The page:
The most reliable test for vitamin D measures a form of the nutrient in blood known as 25-hydroxyvitamin D.
People are deficient if they have less than 27.5 nanomoles of 25-hydroxyvitamin D per litre of blood. Amounts under 37.5 nmol/litre are inadequate for good bone health.
Many experts believe that levels should be 75 nmol/litre or more to reduce the risk of cancer and other diseases. Only about a third of Canadians are above this threshold.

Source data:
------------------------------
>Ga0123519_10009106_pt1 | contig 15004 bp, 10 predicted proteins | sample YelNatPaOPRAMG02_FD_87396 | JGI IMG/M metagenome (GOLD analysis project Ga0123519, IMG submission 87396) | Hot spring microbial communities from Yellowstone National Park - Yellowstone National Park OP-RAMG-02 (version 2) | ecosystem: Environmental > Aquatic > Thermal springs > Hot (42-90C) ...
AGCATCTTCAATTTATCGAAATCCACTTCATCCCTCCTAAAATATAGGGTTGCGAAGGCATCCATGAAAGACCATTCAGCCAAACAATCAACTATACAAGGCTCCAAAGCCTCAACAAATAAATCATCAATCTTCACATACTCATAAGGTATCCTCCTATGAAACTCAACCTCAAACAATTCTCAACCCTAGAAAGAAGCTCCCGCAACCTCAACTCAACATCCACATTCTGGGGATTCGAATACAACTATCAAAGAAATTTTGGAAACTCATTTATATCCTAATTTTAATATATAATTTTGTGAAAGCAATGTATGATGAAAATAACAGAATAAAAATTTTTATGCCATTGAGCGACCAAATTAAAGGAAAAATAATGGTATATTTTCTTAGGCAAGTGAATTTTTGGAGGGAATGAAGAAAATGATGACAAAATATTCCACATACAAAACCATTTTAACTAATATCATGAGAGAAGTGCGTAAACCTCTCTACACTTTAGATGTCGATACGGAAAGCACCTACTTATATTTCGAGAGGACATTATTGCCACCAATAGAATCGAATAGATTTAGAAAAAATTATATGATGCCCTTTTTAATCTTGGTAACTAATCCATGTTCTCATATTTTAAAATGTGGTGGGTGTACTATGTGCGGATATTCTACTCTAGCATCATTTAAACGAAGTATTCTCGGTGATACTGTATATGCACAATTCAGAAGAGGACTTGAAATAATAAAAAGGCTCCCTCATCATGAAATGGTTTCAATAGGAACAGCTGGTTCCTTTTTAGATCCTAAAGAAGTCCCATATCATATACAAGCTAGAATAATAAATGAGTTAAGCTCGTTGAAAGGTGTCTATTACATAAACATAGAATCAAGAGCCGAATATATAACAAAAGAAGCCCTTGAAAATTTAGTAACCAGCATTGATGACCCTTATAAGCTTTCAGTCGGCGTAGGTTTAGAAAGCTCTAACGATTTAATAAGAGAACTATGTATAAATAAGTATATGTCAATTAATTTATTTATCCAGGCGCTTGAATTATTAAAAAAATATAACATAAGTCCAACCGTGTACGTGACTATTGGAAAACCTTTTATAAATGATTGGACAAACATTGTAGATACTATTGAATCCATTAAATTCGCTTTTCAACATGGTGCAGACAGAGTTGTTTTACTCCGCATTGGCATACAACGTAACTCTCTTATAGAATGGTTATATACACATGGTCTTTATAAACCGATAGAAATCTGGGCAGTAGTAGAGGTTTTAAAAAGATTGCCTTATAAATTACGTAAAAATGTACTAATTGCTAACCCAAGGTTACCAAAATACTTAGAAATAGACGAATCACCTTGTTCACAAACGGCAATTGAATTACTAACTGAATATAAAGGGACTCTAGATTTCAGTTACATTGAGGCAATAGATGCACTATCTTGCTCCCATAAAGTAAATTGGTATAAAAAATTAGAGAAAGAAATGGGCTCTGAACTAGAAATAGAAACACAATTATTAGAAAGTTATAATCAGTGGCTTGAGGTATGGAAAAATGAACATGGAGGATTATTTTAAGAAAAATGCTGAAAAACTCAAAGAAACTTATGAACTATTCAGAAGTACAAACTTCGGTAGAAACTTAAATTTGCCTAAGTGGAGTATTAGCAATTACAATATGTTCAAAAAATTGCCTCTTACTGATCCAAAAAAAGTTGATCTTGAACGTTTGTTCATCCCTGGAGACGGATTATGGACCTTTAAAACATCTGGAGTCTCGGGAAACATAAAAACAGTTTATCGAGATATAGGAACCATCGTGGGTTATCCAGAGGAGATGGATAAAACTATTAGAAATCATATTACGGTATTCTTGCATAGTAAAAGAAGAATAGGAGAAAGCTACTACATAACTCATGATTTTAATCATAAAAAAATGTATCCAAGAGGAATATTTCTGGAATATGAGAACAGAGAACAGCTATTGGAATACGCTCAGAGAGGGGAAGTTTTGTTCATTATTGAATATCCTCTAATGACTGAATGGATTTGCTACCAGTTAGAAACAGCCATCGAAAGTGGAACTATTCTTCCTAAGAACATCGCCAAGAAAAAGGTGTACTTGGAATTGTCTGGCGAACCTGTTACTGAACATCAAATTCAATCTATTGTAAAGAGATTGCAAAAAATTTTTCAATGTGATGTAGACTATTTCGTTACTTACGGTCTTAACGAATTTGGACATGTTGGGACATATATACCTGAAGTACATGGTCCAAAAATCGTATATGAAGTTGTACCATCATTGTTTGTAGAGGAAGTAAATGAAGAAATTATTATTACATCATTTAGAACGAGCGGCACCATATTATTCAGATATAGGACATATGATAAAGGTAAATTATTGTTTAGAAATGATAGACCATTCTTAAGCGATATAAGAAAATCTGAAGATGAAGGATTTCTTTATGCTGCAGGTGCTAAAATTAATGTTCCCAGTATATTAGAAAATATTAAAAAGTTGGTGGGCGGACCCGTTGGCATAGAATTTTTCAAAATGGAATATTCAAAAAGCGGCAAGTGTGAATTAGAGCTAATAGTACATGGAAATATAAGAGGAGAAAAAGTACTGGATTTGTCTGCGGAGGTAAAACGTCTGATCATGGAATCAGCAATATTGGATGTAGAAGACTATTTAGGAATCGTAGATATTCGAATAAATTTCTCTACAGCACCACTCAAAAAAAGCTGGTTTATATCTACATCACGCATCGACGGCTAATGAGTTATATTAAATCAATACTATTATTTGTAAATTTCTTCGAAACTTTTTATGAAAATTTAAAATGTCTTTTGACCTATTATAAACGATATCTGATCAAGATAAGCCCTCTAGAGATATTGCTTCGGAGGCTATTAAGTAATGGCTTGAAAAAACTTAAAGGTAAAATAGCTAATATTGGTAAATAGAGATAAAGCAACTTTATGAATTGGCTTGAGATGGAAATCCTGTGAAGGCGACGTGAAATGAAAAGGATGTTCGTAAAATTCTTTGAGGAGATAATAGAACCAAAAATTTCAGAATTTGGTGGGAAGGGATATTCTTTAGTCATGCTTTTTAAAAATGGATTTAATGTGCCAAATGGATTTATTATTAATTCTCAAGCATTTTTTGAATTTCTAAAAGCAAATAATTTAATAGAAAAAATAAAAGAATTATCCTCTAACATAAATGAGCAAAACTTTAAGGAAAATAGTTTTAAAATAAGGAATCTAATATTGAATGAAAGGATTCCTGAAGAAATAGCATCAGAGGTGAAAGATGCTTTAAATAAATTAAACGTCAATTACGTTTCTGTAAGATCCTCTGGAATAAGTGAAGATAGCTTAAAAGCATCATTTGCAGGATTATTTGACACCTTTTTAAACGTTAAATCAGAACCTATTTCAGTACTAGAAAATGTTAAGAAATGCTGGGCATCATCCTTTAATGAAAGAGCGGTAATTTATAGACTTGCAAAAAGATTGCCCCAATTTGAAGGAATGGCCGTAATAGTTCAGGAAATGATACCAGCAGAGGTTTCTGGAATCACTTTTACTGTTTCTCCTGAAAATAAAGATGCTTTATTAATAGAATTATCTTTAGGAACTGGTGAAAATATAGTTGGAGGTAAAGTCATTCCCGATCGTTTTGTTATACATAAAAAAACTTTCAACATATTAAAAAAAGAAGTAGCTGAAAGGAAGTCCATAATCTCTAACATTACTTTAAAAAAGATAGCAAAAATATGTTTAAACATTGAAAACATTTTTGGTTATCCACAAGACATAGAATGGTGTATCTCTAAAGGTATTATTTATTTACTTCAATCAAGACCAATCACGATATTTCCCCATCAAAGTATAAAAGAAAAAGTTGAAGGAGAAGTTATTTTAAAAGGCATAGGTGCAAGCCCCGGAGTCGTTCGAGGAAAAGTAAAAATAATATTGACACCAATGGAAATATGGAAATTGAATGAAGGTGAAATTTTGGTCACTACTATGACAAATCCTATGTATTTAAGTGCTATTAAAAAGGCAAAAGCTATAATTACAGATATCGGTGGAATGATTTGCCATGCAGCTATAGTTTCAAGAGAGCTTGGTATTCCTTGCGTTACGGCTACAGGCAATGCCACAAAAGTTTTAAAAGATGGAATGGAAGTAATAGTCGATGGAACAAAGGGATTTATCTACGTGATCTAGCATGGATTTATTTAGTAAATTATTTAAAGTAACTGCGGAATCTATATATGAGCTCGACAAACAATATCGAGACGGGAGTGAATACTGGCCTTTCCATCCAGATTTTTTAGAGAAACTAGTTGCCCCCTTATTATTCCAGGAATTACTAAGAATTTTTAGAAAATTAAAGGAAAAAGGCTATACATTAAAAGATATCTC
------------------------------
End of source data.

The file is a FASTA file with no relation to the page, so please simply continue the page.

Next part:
Most of the vitamin D people have is made in their skin after exposure to strong summertime sunshine.
Humans living near the equator would naturally have levels around 130 to 150 nmol/litre. Toxic levels are above 375.